When I started out in the area of field force planning, some 25 years ago, there was no attention paid to the amount of driving a rep (or merchandiser) did getting to their first call, or returning home in the evening after their last. It was just expected, with the company only generally concerned about whether their field employee was in their first call at around 9am, and still visiting stores until 5pm or so. I even remember salespeople being cajoled into signing agreements to say they were ok not to be covered by Working Time directives of the early 2000s.
However, as Bob Dylan would say “The Times They Are A-Changin’”. This can be attributed in part to the influence of European Court rulings, such as the one involving Tyco in 2015 that stated, “where workers do not have a fixed or habitual place of work, time spent travelling each day between their homes and the premises of the first and last customers does constitute working time”. Elsewhere, companies may just be more mindful of the growing emphasis on work-life balance and wellness. Whatever the exact cause, commuting now has to be considered, and measured, when looking at a field person’s working time.
Work-life balance is not just a touchy-feely issue – in a recent study (Robert Half), a third of HR directors identified a better work-life balance as the most common factor that drives people to switch jobs. Given that it takes just over a month to recruit a new sales person (and then even longer to see that new recruit deliver value) according to a study from The Quarterly Journal of Economics, any attrition in the field team is bound to have an impact on revenues and call rates.
Clearly, the goal of achieving a better work-life balance sounds like the kind of thing any forward-thinking organisation would seek to deliver for their employees. However, it is not an easy thing to make happen without having tools in place that enable the measurement and minimisation of driving time. This can be explained using metrics CACI has collected in 3 key areas over the last decade.
Headcount and Utilisation
Whilst it is important to consider the work-life balance of the field team, it is also paramount that the company gets a good return from its investment in the team. The most important thing is getting an amount of work for the team that is challenging, but realistic. Given that things crop up during the day that are unforeseen, such as accidents and unplanned work, it is realistic to plan to be busy calling and driving for around 90% of a working day. Companies generally know where the stores are, how often they need to visit and for how long, so the calling bit is straightforward. However, how do planners accurately work out how much driving between calls they should factor in?
A different call file, with a different number of reps and a different contact strategy, means a potentially huge difference in driving – on average, CACI has found that 32% of a salesperson’s time is spent driving, but each team will differ significantly around this average. An inaccurate estimate of driving will likely mean recruiting too many people, or not having enough heads to get the job done.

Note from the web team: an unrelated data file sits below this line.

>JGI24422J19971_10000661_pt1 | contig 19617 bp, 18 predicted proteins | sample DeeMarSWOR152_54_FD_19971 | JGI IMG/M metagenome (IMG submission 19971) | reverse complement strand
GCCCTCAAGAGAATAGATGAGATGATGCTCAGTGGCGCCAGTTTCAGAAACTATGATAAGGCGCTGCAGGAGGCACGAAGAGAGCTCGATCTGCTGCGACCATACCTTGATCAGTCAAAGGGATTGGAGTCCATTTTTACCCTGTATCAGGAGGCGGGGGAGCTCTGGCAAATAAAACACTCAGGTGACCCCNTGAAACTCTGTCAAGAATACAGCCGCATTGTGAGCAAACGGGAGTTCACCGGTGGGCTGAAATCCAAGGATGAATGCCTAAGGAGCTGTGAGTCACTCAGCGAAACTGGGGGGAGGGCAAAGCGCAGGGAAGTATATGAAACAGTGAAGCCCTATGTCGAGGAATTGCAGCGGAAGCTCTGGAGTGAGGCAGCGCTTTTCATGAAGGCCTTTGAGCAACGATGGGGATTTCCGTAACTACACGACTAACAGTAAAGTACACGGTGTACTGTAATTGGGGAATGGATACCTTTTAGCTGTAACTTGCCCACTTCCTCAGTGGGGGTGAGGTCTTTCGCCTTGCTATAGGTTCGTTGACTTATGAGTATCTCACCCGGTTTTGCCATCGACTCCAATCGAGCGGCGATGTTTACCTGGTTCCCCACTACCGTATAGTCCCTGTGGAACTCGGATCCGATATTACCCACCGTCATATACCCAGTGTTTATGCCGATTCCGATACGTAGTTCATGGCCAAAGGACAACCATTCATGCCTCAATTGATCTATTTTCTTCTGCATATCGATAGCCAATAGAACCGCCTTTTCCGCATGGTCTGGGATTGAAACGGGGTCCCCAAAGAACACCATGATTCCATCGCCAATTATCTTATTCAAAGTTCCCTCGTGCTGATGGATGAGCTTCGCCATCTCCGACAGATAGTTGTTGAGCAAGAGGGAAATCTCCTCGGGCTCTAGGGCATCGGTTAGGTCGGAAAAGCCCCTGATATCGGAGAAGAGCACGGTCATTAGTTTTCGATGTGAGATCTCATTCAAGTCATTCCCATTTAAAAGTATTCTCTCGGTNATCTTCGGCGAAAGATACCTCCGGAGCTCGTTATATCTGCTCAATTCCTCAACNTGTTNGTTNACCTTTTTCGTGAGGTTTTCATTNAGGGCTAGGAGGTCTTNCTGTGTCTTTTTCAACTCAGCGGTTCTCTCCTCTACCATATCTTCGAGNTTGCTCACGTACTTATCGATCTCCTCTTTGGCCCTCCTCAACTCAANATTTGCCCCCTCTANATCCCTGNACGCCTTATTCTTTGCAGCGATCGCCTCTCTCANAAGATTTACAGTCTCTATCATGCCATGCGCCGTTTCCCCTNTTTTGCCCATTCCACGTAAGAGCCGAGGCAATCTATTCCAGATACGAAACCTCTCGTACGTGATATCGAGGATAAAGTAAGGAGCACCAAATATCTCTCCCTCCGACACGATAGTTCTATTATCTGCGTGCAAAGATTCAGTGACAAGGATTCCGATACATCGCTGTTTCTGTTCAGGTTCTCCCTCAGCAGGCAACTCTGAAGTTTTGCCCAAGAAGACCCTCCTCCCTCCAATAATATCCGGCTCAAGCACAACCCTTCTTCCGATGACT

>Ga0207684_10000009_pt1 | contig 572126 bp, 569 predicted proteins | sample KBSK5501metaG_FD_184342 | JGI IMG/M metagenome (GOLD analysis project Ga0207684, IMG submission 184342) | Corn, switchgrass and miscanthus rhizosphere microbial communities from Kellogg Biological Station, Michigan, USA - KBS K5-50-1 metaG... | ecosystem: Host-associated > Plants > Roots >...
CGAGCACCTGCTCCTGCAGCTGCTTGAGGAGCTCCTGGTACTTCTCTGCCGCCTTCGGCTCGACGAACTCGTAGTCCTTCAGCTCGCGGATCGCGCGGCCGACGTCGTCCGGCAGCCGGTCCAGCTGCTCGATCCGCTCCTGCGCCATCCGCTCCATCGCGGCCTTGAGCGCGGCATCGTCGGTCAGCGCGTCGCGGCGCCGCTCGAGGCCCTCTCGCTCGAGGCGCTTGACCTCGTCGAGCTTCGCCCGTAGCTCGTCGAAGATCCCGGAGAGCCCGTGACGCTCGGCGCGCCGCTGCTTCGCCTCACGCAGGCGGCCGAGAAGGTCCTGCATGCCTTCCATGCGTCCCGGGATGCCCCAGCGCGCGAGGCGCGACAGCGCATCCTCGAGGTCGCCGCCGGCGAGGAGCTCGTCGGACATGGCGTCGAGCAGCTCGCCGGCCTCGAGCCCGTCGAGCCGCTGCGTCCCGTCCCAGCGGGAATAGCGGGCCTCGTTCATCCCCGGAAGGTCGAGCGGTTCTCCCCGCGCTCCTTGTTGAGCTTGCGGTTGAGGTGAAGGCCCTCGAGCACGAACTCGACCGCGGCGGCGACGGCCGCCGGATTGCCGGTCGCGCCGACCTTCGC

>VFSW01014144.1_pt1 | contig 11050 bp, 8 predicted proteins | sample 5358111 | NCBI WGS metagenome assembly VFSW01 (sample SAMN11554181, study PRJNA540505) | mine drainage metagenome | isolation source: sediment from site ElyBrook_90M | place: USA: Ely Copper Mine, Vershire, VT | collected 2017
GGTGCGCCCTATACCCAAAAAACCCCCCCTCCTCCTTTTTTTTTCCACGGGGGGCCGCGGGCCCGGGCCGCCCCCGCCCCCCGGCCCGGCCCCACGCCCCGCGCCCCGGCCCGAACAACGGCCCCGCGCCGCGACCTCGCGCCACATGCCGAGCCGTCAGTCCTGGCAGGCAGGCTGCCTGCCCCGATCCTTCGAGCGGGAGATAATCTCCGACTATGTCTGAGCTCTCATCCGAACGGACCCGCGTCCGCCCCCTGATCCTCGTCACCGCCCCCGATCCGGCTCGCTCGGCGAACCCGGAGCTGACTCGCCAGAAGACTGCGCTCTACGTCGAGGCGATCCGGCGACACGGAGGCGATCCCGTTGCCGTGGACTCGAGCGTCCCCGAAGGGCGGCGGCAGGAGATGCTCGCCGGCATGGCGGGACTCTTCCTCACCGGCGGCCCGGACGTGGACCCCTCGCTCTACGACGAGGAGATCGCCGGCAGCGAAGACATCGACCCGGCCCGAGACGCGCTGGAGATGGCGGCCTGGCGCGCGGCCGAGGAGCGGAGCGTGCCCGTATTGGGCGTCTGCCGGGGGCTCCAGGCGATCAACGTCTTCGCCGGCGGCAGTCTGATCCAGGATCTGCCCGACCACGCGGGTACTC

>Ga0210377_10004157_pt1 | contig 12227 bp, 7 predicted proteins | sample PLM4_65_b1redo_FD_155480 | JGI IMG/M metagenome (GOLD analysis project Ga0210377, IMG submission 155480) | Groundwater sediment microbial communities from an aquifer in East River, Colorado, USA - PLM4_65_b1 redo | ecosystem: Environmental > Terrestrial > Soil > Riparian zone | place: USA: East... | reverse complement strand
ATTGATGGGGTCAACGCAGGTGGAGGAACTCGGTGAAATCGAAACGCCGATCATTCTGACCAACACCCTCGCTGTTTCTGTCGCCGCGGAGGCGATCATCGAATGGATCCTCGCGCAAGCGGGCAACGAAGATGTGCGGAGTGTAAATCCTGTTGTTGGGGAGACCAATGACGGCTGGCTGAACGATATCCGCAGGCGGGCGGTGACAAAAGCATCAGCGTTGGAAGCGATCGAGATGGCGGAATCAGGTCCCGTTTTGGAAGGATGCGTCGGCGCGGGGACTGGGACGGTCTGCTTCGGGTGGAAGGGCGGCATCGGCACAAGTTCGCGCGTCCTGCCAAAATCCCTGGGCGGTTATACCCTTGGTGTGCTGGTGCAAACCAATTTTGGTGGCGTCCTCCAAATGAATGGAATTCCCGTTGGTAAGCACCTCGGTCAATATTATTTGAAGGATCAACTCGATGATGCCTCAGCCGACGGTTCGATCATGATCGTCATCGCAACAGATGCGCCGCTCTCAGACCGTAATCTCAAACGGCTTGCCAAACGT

Territory Balancing and Efficiency
Getting the right headcount is an important first step, but unless the workload is spread evenly, it is a real opportunity missed. Balancing workloads is not just about giving each territory the same number of stores, calls or even time in-store, but also needs to include time spent driving to/from home and driving between calls, especially given the earlier discussion about driving between part of the working day. Could you imagine looking the merchandisers for the East Midlands and East Anglia in the eye, and telling them that having 200 visits each will mean them working the same hours? Good luck with that one!
Unfortunately, this sounds like folly but it happens time and time again when you don’t have the appropriate tools and data. Our findings are that the average workload imbalance, when looking at existing territory structures, is +/-18%. This is the equivalent to giving someone 6 days of work to cram into a week at the top end, to someone pretty much completing their work on Thursday at the other – whether this impacts a company with staff attrition or lost sales, the result is not pretty. In fact, research by Zoltners and Lorimer suggests that imbalanced territories can cause a drop in sales of up to 7%.
OK – let’s say we get headcount right and territories optimised – we’re there, right? Wrong! Asking field personnel to create their own routes, using whatever rudimentary approaches are available to them, is astonishingly optimistic. Let’s take a simple example where he/she is given 10 calls to plan on a single day: there are a whopping 3.6 million different possible permutations. Given this, and also bearing in mind that planning is often carried out over a cycle (and often with an array of frequency patterns), it is hardly surprising that reps doing their own routing spend 17% more time sat behind the wheel than is necessary.
With the right tools and approach, you can help your field team get a better work-life balance, and in a way that also delivers compelling results for the business in terms of:
- Better motivation within the field team
- Increased staff retention and lower recruitment costs
- Higher customer retention and satisfaction
- Increased call rates – and sales.
If you’re looking for a new approach to help your field team strike the right work-life balance, I’d be happy to identify what is possible for your organisation.